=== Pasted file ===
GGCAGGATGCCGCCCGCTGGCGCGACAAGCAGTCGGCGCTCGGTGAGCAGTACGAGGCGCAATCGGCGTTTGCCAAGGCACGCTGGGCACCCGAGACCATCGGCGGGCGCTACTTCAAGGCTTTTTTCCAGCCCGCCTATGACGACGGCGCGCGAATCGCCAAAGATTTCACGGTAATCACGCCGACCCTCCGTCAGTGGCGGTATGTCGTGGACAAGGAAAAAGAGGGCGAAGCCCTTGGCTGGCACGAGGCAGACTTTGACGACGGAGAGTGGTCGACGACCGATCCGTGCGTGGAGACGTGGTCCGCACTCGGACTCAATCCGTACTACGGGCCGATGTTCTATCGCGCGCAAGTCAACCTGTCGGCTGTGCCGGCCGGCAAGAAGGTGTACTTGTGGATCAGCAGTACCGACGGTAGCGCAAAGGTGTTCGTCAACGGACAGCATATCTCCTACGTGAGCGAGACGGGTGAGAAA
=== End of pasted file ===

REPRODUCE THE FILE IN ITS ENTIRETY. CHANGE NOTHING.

GGCAGGATGCCGCCCGCTGGCGCGACAAGCAGTCGGCGCTCGGTGAGCAGTACGAGGCGCAATCGGCGTTTGCCAAGGCACGCTGGGCACCCGAGACCATCGGCGGGCGCTACTTCAAGGCTTTTTTCCAGCCCGCCTATGACGACGGCGCGCGAATCGCCAAAGATTTCACGGTAATCACGCCGACCCTCCGTCAGTGGCGGTATGTCGTGGACAAGGAAAAAGAGGGCGAAGCCCTTGGCTGGCACGAGGCAGACTTTGACGACGGAGAGTGGTCGACGACCGATCCGTGCGTGGAGACGTGGTCCGCACTCGGACTCAATCCGTACTACGGGCCGATGTTCTATCGCGCGCAAGTCAACCTGTCGGCTGTGCCGGCCGGCAAGAAGGTGTACTTGTGGATCAGCAGTACCGACGGTAGCGCAAAGGTGTTCGTCAACGGACAGCATATCTCCTACGTGAGCGAGACGGGTGAGAAA